Tuesday, January 13, 2015

Je Suis Charlie

I talk about writing a lot. I direct you to #Wattpad to read "The Devil Within," but as far as I can remember I've never given you a sample of my writing on my blog.

Today, I participated in a flash fiction contest over on Alissa's Blog. I found out about this flash fiction contest last week, from the #10MinNovelist group I joined. One of the people who beta read my book, "No Turning Back," Suzie Jay (@zeeyone3) was the judge.  I figured I'd give it a go.  And what I realized, in turn, is that there are a whole heck of a lot of people in this world who are way smarter than me: existentialist writers who love Flash Fiction.  And, wow, do I wish I could write half as well as they can.  But, still, it's fun so I thought I'd enter again. Especially, since I won the Special Challenge last week. In Flash Fiction, you're given a prompt, and maybe some special items you have to use in your work.

Well this week, the prompts brought to mind the Charlie Hebdo terrorist attack.  As I read the prompt, I envisioned a can of tomato soup, fallen from the desk of a worker, mixing with the blood of the victims from the attack. I thought of the chaos of being there, and of how these people who were just going about their daily lives will never ever be the same. They'll never feel safe again, as long as they live.  And so, I wrote about it. Here's my entry:

No one expects to hear the world implode, atoms splitting, time melting, but here I am. I’m hiding under a desk; a vat of tomato soup comes crashing down from the desk of Stephane, the thick fluid mixing with the blood that is staining the carpet.  I look over to the copier machine, and I see one of my colleagues trying to slide behind the machine, looking for cover in vain.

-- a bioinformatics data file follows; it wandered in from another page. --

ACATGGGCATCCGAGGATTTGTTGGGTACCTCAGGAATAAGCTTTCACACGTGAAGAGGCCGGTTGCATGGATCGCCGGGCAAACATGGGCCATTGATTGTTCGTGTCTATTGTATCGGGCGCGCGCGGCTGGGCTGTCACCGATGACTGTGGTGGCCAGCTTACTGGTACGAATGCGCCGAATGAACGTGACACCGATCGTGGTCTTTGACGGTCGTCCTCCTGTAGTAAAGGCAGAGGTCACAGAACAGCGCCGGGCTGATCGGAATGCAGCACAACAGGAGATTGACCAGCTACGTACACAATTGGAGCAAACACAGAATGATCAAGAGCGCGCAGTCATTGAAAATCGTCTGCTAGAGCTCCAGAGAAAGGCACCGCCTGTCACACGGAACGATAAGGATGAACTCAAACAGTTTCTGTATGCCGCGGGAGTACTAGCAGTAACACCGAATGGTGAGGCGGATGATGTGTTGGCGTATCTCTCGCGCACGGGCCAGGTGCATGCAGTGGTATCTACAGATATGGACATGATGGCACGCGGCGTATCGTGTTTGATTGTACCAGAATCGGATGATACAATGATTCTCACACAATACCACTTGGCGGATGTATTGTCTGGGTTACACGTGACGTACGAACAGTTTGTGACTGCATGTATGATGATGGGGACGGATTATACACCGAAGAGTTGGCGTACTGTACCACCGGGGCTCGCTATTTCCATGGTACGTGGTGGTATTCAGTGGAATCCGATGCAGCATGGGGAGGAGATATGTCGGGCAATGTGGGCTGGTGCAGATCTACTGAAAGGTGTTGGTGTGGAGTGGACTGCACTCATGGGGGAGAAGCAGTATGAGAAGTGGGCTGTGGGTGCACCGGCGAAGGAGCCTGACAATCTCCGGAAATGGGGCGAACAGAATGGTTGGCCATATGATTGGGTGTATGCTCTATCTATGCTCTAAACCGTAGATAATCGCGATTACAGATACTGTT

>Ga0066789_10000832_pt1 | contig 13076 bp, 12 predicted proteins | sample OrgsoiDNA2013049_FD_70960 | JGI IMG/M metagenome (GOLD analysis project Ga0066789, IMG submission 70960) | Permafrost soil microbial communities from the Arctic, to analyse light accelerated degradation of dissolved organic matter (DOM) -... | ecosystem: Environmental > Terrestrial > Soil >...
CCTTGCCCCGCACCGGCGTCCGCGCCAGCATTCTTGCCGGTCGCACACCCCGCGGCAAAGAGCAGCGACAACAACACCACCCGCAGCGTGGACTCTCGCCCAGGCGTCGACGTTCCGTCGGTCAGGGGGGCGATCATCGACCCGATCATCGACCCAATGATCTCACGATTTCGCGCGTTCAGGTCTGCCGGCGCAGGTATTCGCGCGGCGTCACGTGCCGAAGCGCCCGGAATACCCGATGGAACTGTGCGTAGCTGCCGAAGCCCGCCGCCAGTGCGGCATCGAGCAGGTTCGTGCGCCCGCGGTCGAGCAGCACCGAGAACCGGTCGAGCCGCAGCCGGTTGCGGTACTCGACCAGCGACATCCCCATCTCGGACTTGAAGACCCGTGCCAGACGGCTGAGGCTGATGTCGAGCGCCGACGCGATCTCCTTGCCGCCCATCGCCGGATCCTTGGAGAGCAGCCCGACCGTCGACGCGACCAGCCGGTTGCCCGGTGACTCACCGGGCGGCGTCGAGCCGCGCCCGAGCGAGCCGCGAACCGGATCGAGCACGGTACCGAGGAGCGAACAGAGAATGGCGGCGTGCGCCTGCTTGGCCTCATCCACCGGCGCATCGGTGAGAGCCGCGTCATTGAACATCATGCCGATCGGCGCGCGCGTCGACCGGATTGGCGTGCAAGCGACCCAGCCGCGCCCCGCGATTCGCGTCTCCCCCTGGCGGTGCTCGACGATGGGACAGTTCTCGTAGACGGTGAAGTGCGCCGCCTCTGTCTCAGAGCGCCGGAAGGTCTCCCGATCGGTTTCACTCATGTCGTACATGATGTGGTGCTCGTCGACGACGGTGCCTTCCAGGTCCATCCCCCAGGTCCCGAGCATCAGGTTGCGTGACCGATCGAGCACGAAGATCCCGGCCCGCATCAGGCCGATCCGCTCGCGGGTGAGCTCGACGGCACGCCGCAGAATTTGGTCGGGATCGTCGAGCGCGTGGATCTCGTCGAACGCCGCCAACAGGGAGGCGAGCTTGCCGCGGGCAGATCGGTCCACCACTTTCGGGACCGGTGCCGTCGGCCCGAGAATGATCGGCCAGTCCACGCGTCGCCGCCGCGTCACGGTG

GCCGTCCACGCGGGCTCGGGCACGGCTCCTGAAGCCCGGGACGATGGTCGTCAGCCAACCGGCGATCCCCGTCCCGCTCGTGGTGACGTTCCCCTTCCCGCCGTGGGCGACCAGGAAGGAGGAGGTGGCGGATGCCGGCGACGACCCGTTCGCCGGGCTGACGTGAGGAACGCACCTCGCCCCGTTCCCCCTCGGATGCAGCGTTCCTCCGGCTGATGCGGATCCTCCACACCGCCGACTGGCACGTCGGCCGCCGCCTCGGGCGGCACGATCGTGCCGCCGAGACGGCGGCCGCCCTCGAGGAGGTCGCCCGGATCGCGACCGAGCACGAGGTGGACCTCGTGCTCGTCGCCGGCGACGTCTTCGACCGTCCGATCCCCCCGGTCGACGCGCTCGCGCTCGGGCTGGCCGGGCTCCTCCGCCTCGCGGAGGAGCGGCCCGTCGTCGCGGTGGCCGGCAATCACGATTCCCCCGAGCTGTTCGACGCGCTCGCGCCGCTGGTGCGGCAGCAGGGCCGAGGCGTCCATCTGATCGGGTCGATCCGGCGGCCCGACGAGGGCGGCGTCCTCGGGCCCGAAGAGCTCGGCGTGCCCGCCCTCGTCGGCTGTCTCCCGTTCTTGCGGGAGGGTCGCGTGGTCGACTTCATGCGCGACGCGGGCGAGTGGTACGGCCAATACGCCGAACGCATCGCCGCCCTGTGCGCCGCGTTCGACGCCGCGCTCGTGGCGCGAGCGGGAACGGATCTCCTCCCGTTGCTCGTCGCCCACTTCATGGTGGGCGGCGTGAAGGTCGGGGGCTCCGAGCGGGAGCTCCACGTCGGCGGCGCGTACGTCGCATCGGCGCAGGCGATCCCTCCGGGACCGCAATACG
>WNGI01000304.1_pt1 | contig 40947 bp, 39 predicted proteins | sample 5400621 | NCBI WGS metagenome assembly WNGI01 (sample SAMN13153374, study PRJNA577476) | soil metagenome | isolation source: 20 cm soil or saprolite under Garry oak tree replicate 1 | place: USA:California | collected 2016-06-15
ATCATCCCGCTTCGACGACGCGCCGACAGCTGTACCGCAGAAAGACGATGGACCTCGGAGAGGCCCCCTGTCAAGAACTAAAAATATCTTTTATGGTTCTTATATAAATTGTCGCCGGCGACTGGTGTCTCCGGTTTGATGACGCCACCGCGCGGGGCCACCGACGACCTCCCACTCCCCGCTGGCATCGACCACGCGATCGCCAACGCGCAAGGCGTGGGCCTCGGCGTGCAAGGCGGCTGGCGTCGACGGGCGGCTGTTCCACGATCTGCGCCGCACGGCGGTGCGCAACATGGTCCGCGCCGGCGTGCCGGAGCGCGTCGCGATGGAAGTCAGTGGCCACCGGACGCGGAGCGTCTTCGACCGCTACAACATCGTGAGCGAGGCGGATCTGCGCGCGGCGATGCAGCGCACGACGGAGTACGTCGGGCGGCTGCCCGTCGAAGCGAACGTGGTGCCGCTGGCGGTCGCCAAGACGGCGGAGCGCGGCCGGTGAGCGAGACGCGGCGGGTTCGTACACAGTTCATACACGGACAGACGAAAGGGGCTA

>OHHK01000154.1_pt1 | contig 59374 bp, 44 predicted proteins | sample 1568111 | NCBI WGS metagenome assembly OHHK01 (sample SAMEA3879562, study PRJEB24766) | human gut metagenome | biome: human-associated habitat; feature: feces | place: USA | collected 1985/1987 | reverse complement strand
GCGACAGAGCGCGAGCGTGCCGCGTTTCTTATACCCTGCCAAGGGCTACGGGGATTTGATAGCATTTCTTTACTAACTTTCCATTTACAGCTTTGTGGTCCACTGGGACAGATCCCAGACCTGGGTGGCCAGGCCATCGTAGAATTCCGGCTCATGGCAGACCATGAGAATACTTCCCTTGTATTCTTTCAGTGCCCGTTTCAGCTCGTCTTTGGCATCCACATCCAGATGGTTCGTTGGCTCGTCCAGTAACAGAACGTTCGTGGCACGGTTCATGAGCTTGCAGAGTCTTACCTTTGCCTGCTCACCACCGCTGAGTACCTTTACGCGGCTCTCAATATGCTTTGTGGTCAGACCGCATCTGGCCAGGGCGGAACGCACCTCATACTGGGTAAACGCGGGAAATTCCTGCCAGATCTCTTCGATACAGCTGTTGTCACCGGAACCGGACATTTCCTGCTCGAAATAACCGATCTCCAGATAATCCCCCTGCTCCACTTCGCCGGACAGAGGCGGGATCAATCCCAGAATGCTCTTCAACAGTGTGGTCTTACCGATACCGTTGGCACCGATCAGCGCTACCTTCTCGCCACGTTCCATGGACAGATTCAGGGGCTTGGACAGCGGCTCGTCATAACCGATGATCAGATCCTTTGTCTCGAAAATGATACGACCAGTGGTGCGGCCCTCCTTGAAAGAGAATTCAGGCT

I look down at my own shaking hands, peering out through the seams of the desk, as I see the terrorist raising his gun at someone. I can’t see the victim’s face, but I hear his pleading, then his scream, and finally the sound of gunfire: I know someone else has died.  The moment is so slow that I know the hands on the clock must have stopped or melted away: 11:47.  I think about the dirty dishes in my sink that I didn’t have time to wash this morning. I think about my son who will be orphaned if I don’t come home tonight.   I cover my mouth to prevent the sob that wants to escape. I must keep quiet, so the masked men don’t find me. I must keep quiet, so I can go home to my house tonight, and wrap my arms around my son, whisper in his ears, “Je te aime.”

I gaze through the small cracks; from my position under the desk I can see the black boots of a man: the terrorist. He has the gun pointed downwards, and walks by my hiding place.  I crouch down lower, trying to make myself as small as possible, so he doesn’t find me.  The man walks away, and I hear him shouting something to someone else. Who is it? I don’t understand the words they are saying.  I hear their heavy boots stomping on the carpet, but my eye is trained on the tomato soup, mixing into the pile of blood 500 feet from where I’m hiding.

A few minutes pass, but it feels like an eternity.  I start to move a little bit, and I turn, still crouched underneath my desk to see a hand being offered from above.  My whole body is shaking, as I place my fingers into hers, and she pulls me up into an embrace.  We stay there, my co-worker and I, someone I barely know locked together in distress, crying in one another’s arms.  Our worlds will never be the same. 

When we pull apart, I see it’s the girl who was desperately trying to hide behind the copier. 

Tears are streaming down her face, a line of mascara creeping down her cheek, like the blood trail across the floor.

“C’est fini.” 

Check me out on Wattpad. 

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